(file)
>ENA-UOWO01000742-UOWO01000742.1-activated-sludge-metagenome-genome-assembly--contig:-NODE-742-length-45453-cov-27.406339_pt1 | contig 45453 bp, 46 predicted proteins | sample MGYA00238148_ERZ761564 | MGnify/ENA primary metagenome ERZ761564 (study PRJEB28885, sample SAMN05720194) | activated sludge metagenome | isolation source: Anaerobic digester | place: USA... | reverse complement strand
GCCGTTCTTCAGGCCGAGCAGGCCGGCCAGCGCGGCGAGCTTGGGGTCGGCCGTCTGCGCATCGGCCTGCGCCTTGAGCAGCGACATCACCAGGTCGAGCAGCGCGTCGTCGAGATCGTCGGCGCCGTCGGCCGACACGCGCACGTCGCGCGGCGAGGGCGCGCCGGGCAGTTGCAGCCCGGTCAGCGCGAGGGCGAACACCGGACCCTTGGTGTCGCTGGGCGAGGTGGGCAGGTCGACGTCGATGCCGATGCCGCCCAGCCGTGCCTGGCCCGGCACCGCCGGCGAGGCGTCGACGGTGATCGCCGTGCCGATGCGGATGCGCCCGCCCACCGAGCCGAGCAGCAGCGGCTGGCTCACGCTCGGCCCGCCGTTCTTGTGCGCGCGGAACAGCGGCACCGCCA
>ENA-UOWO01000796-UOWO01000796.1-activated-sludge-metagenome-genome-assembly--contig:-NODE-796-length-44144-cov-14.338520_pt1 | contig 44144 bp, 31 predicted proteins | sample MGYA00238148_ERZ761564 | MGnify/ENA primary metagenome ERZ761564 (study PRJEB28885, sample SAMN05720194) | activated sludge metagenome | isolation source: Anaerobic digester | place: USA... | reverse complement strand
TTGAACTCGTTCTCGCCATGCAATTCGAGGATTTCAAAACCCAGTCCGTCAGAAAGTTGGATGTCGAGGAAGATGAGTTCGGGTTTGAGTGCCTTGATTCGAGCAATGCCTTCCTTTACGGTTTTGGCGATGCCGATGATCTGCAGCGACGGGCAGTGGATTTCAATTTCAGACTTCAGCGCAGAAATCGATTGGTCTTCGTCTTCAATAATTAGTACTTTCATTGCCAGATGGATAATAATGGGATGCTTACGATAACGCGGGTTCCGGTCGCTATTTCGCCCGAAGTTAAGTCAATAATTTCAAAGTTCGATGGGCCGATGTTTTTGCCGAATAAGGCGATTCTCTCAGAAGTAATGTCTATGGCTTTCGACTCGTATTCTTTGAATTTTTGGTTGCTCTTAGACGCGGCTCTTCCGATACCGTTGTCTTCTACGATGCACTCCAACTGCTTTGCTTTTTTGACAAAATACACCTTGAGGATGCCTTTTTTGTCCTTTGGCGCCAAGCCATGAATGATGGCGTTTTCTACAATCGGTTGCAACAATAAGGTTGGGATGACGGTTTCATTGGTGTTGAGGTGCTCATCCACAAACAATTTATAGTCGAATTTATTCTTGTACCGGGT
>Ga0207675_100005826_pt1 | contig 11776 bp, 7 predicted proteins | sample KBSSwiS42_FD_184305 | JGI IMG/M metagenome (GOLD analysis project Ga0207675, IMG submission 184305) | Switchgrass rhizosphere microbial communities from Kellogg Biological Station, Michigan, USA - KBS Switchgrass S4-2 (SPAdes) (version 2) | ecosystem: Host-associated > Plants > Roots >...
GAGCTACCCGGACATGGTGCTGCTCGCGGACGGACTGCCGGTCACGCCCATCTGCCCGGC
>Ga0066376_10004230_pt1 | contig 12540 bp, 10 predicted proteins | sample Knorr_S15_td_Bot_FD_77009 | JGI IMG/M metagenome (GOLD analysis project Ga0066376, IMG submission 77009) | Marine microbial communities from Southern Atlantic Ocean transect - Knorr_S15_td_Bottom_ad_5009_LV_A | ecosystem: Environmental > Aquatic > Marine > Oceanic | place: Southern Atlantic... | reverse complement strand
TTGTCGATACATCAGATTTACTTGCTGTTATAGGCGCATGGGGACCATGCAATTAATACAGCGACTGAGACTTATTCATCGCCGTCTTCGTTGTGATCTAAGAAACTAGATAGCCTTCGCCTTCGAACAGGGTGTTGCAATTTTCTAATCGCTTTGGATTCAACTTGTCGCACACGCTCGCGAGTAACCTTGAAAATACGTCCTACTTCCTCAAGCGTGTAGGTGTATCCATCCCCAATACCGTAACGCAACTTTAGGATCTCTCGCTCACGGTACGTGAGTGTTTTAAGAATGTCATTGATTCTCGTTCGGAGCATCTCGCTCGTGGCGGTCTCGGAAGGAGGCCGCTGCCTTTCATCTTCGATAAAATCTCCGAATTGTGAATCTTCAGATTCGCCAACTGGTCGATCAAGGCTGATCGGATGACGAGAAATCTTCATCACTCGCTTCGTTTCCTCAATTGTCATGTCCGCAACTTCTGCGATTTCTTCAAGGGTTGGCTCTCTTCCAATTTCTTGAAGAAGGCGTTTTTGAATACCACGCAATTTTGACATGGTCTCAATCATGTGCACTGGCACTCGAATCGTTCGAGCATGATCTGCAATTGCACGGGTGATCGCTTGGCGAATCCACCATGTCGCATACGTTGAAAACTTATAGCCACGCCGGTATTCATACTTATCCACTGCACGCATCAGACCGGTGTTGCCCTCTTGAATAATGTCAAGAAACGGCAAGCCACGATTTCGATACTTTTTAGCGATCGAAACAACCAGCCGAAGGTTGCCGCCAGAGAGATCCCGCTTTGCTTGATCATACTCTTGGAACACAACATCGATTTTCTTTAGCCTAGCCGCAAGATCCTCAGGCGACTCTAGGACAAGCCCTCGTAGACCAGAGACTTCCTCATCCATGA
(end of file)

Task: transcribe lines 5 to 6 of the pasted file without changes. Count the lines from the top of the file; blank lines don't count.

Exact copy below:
>Ga0207675_100005826_pt1 | contig 11776 bp, 7 predicted proteins | sample KBSSwiS42_FD_184305 | JGI IMG/M metagenome (GOLD analysis project Ga0207675, IMG submission 184305) | Switchgrass rhizosphere microbial communities from Kellogg Biological Station, Michigan, USA - KBS Switchgrass S4-2 (SPAdes) (version 2) | ecosystem: Host-associated > Plants > Roots >...
GAGCTACCCGGACATGGTGCTGCTCGCGGACGGACTGCCGGTCACGCCCATCTGCCCGGC